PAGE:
Effect of Voluntary Exercise on c-Fos expression in Adult-born New Neurons in Hippocampal Dentate Gyrus of Rats Exposed to Alcohol Neonatally

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University of Delaware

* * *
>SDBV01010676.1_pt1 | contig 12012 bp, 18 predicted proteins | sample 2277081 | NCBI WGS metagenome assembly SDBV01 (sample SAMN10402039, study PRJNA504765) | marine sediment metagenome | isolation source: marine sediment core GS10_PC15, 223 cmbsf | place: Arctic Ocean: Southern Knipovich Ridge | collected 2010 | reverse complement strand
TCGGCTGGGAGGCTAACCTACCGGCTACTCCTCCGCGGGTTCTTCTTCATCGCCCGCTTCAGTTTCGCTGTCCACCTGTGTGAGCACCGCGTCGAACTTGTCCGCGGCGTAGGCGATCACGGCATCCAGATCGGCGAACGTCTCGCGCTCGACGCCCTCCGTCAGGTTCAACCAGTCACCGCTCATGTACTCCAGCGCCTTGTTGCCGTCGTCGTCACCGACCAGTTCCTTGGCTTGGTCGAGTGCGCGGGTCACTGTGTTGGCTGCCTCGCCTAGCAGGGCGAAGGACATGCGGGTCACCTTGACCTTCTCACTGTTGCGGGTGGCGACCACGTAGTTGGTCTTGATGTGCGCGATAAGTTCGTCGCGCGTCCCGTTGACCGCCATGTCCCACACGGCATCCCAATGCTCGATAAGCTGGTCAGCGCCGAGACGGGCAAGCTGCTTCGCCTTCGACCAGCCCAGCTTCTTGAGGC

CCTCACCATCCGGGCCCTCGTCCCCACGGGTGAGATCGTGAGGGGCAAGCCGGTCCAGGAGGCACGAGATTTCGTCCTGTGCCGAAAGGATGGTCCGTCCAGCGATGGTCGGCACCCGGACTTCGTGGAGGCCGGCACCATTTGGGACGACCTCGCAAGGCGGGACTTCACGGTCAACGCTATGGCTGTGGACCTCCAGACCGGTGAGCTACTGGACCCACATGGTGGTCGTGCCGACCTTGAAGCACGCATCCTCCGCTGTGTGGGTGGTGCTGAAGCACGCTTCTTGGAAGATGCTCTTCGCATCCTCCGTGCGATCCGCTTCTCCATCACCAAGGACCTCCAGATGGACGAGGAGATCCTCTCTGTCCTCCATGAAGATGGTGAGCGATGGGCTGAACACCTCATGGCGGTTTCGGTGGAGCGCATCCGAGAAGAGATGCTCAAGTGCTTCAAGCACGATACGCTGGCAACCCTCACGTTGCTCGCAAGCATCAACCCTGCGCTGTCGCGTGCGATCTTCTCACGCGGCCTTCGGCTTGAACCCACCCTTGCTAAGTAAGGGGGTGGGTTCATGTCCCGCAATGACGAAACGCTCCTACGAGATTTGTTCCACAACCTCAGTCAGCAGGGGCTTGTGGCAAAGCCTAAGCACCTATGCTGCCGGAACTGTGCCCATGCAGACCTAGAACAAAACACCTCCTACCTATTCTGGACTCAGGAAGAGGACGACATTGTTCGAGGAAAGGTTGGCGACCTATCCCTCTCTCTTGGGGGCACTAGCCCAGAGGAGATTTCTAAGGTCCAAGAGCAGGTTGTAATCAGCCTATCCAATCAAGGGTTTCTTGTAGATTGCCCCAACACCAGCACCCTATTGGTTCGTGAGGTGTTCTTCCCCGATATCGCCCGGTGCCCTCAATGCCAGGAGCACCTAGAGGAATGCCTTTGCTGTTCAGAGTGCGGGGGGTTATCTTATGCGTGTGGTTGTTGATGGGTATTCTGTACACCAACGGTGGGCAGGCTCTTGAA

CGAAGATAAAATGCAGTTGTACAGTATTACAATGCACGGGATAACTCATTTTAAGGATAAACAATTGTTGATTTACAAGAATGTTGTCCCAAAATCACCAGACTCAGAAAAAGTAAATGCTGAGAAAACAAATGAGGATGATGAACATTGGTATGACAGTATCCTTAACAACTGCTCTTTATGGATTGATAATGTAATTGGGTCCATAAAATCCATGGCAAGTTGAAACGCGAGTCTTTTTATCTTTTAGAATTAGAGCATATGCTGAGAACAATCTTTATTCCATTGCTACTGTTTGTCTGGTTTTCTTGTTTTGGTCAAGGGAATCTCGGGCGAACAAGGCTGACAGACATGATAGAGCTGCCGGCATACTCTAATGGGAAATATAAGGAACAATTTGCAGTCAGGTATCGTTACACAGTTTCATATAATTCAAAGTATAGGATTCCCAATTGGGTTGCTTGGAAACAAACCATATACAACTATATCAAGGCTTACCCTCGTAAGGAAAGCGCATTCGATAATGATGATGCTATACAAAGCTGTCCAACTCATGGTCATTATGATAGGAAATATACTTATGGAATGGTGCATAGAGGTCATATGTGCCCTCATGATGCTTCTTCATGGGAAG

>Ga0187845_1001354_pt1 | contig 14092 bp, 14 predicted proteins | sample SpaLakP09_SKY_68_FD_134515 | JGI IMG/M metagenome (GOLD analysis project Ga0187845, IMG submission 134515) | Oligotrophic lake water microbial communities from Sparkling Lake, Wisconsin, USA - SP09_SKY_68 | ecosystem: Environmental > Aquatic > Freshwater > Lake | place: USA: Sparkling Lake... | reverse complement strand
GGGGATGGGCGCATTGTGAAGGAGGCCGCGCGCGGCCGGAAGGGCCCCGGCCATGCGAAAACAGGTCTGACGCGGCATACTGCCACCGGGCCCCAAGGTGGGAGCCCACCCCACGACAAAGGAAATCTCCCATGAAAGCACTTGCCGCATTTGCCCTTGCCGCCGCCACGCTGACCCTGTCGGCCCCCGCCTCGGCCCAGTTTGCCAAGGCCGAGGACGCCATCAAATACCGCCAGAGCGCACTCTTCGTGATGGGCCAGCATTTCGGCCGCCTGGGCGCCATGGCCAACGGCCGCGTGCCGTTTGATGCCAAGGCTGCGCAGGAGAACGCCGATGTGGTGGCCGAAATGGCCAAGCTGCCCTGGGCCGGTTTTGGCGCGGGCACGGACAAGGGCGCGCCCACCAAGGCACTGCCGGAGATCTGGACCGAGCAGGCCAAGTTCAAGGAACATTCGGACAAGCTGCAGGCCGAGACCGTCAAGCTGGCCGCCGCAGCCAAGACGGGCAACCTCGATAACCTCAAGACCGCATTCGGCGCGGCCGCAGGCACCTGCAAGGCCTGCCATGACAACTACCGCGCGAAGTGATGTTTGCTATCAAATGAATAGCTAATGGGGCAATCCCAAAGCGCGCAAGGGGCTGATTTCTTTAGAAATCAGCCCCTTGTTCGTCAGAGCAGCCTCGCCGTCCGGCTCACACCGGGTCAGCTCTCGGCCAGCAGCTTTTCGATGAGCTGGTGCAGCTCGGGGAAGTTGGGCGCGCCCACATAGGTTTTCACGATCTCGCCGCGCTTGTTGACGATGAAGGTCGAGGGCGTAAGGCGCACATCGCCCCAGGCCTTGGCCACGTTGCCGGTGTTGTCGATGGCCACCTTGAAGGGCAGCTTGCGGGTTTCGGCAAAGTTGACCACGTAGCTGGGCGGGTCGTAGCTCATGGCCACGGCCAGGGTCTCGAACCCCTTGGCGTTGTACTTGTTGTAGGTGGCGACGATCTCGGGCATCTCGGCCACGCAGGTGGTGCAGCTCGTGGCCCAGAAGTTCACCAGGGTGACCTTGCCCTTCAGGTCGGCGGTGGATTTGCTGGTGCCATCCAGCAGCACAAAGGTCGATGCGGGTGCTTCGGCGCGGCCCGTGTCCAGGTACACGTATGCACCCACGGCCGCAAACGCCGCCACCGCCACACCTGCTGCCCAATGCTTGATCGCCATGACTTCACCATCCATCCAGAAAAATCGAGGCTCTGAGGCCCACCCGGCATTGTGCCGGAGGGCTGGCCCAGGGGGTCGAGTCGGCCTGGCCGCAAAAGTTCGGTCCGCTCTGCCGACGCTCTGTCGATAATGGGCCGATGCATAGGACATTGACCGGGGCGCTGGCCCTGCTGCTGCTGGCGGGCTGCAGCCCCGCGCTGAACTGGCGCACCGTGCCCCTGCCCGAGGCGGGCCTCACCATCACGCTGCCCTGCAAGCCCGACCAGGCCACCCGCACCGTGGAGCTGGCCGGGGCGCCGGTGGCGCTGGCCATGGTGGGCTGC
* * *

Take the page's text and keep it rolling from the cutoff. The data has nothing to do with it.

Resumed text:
Our lab uses a rodent model of Fetal Alcohol Spectrum Disorder to observe how neonatal alcohol exposure effects neuroplasticity during development, as well as behavioral therapies that might ameliorate such damage. Using a rodent model of third trimester binge drinking on postnatal days (PD) 4-9, our lab observed decreased the number of adult-born, mature neurons surviving in the adult hippocampal dentate gyrus (DG) (Klintsova et al., 2007). Rats with access to voluntary exercise show enhanced cell proliferation at PD42 in dentate gyrus (DG) in control and alcohol exposed (AE) animals. However at PD72 AE animals show no long-term benefit of wheel running in looking at the newly generated cells (Helfer et al., 2009). To investigate mechanisms underlying decreased cell survival in AE animals after wheel running, we use an immediate early gene, c-Fos, to capture subtle changes in activation patterns within the hippocampal regions CA1, CA3, and DG at PD42. CFos induction, which past studies have shown to be previously impaired following AE, increases with bouts of stimulation such as wheel running (Clark et al., 2011). C-Fos identifies active neurons, which may have a functional role in the hippocampal circuit. On PD4, rats are assigned to either the suckle control (SC), sham intubated (SI) or alcohol exposure (AE) treatment group. On PD4-9 AE rats are exposed to a milk/ethanol solution (5.25 g/kg ethanol per day) via intragastric intubation in a bingelike manner. During PD30-42, rats are placed in either standard social housing (SH) or voluntary wheel running (WR; 24 hr access). Tissue was stained using a c-Fos antibody and analyzed on a light microscope using unbiased stereological techniques.